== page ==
Drag equation and d(kinetic energy)/d(displacement)

In summary, the conversation discusses using the drag equation to find the distance a projectile will travel based on its initial kinetic energy and mass. The solution involves rearranging the equation and using the natural logarithm function.
  • #1
Tiiba
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Homework Statement



Given the drag equation and a projectile's initial kinetic energy and mass, find the distance in which it will come to rest (or at least, become absurdly slow).

Homework Equations



https://en.wikipedia.org/wiki/Drag_equation

The Attempt at a Solution



Force = .5 * fluid density * drag coefficient * area * velocity^2.
Velocity = sqrt(2 * energy / mass)
Force = fluid density * drag coefficient * area * energy / mass.

When the bullet emits dE energy, it travels dE/F.

Thus, position delta = dE/dP = dE/F = dE / (fluid density * drag coefficient * area * energy at step / mass)

dE/dP = (mass / (fluid density * drag coefficient * area)) 1/E dE

Everything in front of 1/E is a constant, so it isn't integrated. The integral of 1/E is ln(E), so the solution is

displacement = (mass / (fluid density * drag coefficient * area)) (log(E0) - log(1 eV))

4. ?

WTF is ln(E)?
 
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  • #3
What in particular? I just took the drag equation and rearranged it. I want to figure out how far the projectile moves based on its mass and speed. How would you do it?
 

Related to Drag equation and d(kinetic energy)/d(displacement)

1. What is the drag equation and how is it used in science?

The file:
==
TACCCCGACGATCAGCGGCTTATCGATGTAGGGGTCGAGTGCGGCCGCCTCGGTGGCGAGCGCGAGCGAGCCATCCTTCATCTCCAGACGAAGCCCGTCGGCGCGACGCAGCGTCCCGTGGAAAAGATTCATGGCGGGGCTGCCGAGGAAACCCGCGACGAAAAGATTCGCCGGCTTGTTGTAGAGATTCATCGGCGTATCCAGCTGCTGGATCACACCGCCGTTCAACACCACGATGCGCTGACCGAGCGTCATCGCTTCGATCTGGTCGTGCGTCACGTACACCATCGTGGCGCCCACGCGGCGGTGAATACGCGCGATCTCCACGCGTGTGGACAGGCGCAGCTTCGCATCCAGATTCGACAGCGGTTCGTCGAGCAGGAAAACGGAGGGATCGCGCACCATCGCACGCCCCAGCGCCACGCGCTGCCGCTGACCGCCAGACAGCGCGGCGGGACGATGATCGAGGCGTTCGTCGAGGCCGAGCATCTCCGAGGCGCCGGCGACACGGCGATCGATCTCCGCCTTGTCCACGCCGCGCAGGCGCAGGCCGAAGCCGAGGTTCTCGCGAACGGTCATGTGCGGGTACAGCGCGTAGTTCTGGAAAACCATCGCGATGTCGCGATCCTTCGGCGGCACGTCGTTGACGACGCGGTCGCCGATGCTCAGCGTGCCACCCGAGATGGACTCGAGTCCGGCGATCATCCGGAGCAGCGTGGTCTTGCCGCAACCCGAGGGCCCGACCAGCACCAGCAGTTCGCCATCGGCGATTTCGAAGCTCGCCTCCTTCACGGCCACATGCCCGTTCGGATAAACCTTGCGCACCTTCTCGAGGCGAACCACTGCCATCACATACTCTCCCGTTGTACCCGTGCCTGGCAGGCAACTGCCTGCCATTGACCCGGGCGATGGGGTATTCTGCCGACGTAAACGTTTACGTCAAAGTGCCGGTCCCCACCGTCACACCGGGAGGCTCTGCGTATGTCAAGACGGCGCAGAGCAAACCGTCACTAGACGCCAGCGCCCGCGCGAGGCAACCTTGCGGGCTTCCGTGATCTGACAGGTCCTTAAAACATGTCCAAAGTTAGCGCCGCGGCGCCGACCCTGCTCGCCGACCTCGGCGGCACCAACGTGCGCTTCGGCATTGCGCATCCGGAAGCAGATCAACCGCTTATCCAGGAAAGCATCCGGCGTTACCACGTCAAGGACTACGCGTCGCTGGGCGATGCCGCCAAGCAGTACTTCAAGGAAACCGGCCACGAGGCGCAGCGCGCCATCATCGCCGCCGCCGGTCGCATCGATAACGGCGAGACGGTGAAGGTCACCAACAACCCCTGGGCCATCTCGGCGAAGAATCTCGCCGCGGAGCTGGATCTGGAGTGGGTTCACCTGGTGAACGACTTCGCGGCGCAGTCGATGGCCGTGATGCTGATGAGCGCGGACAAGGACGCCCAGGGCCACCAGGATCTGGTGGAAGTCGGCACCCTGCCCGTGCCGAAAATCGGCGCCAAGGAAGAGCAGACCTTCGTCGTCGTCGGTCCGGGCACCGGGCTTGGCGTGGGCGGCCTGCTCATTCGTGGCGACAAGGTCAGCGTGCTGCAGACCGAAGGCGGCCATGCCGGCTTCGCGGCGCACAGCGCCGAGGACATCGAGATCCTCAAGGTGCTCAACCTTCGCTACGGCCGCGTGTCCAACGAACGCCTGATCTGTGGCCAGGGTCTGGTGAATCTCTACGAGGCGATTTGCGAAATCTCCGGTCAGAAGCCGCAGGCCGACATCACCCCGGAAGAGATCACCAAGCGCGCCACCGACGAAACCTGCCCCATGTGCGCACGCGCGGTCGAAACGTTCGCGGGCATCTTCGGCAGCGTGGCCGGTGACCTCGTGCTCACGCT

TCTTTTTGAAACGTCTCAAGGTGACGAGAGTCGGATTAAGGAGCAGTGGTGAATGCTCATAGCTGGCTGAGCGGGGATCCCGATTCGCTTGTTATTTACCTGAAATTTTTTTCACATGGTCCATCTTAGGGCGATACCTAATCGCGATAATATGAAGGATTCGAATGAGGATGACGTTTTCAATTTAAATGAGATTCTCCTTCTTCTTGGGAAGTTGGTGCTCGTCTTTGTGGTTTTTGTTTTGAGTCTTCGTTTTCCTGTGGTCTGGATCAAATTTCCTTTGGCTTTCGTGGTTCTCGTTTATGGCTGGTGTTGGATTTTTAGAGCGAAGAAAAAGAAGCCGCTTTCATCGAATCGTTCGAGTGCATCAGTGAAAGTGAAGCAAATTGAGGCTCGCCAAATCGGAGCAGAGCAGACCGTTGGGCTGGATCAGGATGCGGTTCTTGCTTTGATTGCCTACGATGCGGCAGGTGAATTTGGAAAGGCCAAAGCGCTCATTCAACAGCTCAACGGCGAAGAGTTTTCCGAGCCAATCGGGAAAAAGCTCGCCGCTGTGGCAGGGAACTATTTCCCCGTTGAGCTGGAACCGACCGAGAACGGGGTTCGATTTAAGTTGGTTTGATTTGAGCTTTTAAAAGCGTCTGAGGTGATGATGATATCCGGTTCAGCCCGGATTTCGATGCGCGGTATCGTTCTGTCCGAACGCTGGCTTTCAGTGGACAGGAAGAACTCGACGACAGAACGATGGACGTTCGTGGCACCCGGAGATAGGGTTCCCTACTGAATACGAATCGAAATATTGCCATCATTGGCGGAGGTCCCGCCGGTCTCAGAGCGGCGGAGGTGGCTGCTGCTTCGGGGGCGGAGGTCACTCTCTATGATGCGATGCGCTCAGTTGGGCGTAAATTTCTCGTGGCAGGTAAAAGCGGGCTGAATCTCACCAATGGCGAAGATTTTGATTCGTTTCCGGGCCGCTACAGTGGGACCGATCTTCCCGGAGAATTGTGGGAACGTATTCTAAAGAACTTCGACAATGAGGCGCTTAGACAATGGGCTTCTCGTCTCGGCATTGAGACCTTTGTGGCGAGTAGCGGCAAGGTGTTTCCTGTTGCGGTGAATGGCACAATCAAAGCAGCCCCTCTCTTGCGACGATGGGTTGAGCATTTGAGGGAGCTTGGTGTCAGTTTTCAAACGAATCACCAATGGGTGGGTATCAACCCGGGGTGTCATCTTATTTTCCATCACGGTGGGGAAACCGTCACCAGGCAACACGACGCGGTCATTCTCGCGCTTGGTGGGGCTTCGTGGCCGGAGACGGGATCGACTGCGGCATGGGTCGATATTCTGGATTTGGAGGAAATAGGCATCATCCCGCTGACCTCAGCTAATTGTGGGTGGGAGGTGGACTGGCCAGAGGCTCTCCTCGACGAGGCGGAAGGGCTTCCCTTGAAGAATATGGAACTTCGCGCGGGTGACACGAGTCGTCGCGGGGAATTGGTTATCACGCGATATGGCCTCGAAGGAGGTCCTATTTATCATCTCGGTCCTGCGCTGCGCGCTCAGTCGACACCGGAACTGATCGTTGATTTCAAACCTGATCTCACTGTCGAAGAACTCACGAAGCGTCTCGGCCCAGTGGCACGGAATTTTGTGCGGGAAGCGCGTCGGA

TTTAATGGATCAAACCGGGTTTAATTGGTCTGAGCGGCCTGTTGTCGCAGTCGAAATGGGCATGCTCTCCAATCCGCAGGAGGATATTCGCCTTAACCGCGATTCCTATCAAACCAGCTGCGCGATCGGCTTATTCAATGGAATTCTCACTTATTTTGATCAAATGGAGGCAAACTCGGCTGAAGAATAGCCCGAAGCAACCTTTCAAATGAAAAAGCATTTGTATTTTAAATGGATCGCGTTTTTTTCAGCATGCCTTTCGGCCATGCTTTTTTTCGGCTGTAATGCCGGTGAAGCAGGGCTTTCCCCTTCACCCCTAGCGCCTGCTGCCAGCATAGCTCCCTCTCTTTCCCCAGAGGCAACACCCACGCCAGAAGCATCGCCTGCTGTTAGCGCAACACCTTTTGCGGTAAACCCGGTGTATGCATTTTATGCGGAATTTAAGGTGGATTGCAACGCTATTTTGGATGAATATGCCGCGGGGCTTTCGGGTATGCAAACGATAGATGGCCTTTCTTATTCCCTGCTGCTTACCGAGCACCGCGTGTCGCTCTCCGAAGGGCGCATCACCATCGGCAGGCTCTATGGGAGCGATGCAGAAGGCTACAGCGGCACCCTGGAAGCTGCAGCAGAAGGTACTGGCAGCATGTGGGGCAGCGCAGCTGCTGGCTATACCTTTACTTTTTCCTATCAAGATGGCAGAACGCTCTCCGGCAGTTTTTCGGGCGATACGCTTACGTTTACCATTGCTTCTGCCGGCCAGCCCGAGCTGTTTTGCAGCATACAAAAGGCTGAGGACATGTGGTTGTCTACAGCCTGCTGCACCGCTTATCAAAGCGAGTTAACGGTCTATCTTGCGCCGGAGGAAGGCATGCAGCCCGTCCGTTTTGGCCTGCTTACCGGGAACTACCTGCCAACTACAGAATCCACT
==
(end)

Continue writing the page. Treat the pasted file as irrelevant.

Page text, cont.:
The drag equation is a mathematical formula used to calculate the force of drag on an object moving through a fluid, such as air or water. It takes into account various factors such as the object's shape, size, and velocity to determine the force of drag acting on it. This equation is commonly used in aerodynamics and fluid mechanics to understand and predict the behavior of objects in motion.

2. How is the drag equation derived?

The drag equation is derived from the principles of fluid mechanics and Newton's second law of motion, which states that the force acting on an object is equal to the product of its mass and acceleration. By considering the forces acting on an object moving through a fluid, such as pressure and friction, the drag equation is derived to calculate the force of drag on the object.

3. What is the significance of d(kinetic energy)/d(displacement) in the drag equation?

This term in the drag equation represents the rate of change of kinetic energy with respect to displacement. It takes into account the change in the object's kinetic energy as it moves through the fluid, which is affected by the force of drag acting on it. This term is important in understanding the overall effect of drag on an object's motion.

4. How does the drag coefficient affect the drag equation?

The drag coefficient is a dimensionless quantity that represents the shape and size of an object and how it affects the force of drag. It is included in the drag equation to calculate the force of drag more accurately. Objects with a higher drag coefficient will experience a greater force of drag than those with a lower drag coefficient.

5. Can the drag equation be applied to all types of objects and fluids?

The drag equation is applicable to a wide range of objects moving through various types of fluids, as long as certain assumptions are met. These include the object moving at a constant velocity, a laminar flow of the fluid, and a steady-state motion. However, it may not accurately predict the drag force for complex objects or in non-ideal fluid conditions.

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